He is particularly interested in supervising PhD students on the following issues:

  • What is the relationship of solidarity activists with the subjects of solidarity, with particular reference to Palestine?
  • What accounts for the international campaigns across Europe for refugee solidarity and what relationships are established by this campaigning?
  • What are the domestic effects of international solidarity practices? That is, what is the effect on practitioners, their socio-political milieu and wider society?
  • What role has social media played in the Irish Water protests?

Supervisor: Prof Richard Layte


Richard Layte has a broad range of interests in the areas of social stratification, inequality and the political economy of health. Recent work has examined the relationship between country income inequality and individual health and he is currently researching the life course processes that lead to differentials in health and life expectancy. He has a particular interest in improving understanding of how family background influences child health and development and the impact this has on the child's educational outcomes, occupational attainment and adult health. For example, recent work has examined the mechanisms through which the recent Irish recession impacted on child well-being and the implications of this for broader processes of educational and occupational reproduction.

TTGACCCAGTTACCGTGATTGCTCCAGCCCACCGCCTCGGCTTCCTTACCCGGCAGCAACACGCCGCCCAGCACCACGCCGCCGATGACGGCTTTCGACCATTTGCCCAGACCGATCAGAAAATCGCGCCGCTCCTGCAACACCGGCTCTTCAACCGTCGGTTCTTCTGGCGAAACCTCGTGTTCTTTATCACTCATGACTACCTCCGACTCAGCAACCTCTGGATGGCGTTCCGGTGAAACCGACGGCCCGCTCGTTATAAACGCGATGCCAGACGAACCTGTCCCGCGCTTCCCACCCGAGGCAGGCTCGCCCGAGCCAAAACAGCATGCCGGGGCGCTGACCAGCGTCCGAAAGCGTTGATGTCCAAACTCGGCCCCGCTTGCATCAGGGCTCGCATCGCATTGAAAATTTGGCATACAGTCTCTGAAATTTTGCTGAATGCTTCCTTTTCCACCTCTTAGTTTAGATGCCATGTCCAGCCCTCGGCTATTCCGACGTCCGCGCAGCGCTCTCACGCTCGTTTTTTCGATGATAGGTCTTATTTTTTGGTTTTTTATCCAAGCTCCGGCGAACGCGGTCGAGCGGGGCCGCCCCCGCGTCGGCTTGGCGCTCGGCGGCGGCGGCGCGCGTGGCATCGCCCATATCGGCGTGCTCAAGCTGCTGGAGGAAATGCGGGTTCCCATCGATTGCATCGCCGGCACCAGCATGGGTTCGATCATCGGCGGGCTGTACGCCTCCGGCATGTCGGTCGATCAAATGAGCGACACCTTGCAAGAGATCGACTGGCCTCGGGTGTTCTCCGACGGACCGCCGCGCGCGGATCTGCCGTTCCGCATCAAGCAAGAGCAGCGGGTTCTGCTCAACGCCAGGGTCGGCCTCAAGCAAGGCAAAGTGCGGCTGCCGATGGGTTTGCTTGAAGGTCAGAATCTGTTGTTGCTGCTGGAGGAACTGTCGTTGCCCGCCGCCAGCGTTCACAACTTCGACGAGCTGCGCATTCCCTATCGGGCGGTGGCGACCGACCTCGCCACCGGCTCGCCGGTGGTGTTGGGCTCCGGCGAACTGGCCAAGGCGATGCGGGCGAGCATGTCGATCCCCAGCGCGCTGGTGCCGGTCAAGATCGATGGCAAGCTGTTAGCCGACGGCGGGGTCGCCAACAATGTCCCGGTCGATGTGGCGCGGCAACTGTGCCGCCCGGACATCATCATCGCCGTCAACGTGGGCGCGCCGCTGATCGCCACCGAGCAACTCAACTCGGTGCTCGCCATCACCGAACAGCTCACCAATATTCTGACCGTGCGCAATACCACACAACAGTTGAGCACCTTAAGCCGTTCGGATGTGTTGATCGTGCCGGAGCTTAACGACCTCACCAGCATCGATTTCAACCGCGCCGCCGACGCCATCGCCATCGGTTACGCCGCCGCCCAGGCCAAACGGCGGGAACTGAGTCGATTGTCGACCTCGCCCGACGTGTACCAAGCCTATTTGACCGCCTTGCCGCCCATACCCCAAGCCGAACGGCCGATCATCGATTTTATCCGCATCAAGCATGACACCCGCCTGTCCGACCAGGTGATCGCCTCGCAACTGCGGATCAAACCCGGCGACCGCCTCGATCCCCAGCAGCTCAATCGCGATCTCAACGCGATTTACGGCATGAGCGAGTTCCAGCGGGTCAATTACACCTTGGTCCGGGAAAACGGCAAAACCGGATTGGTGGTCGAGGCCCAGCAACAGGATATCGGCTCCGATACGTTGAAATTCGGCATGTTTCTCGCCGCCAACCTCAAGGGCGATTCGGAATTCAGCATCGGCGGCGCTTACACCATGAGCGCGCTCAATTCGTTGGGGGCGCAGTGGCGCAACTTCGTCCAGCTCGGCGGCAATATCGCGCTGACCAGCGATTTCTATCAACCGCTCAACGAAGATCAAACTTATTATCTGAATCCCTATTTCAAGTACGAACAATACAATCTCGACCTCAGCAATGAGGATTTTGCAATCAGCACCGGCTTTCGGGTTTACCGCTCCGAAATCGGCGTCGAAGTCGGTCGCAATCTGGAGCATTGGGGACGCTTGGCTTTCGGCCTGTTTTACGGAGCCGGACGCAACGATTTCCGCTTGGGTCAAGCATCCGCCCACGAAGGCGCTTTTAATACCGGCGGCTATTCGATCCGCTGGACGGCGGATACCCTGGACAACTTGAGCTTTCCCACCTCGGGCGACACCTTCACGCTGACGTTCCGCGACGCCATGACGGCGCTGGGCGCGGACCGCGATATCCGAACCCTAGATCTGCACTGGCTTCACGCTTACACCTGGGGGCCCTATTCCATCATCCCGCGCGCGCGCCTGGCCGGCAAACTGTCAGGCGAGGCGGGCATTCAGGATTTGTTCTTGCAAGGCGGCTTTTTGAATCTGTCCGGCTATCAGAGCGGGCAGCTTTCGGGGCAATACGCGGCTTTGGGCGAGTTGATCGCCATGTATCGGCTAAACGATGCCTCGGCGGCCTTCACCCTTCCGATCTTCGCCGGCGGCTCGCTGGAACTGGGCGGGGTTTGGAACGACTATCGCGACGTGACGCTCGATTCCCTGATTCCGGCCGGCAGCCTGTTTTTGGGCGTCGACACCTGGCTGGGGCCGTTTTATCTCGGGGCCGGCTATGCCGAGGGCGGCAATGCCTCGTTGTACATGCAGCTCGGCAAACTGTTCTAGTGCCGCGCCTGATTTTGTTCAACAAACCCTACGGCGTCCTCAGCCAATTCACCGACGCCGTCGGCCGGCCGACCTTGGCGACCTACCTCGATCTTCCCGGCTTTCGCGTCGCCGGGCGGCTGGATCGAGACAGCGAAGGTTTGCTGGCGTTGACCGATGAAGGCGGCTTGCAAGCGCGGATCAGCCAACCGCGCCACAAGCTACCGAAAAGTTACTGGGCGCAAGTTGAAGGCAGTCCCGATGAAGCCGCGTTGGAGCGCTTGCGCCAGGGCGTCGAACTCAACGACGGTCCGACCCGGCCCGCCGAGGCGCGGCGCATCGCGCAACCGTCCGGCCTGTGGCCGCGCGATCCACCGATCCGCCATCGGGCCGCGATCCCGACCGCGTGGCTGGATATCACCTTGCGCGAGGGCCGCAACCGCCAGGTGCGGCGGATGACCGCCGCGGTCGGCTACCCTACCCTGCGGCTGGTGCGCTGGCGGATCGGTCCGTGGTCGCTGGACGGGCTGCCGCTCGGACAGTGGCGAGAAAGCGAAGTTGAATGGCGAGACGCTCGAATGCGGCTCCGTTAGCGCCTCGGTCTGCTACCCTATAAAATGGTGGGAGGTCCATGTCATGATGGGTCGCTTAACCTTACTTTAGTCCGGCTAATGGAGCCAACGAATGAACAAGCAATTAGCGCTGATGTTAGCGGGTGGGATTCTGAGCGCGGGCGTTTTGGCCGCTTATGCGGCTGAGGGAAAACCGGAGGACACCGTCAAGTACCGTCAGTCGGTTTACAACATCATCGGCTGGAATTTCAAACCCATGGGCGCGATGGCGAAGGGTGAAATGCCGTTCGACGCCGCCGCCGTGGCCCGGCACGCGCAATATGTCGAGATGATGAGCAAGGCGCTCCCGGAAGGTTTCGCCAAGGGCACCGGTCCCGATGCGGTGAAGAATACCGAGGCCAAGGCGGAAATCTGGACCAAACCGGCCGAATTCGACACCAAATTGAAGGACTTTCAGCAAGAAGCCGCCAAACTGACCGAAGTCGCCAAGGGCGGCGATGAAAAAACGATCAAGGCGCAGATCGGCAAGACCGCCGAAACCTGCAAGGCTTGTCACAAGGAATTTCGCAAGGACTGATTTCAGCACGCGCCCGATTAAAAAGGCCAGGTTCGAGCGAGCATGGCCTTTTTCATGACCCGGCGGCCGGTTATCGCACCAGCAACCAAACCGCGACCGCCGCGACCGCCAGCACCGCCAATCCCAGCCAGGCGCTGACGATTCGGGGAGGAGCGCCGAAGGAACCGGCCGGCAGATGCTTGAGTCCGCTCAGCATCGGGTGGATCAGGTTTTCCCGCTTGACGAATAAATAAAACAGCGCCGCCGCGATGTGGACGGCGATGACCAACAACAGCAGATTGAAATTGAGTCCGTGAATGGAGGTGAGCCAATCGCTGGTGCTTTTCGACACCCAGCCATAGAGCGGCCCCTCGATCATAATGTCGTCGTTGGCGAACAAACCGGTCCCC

He is particularly interested in supervising PhD students on the following issues:

  • Is the association between early social environment and later health due to the direct impact of social position and environment on later health (social causation), or does poor health and development impact on education and occupational attainment (health selection)? What mechanisms mediate these two broad processes and which is more important for determining outcomes?
  • Is the association between income inequality and status anxiety related to variation in social institutions across societies such as social protection systems and trade union density?
  • Is the association between income inequality and status anxiety direct or is it moderated by societal patterns of citizenship, nationalism and group identity?
  • Why are income inequality and generalised trust in others related at the country level? Does this pattern shape day to day social interaction and if so, does it contribute to variation in outcomes?
  • Has residential segregation by different measures of individual/household social position changed in Ireland and elsewhere since the 1970s and what implications does this have for social disorder and collective efficacy?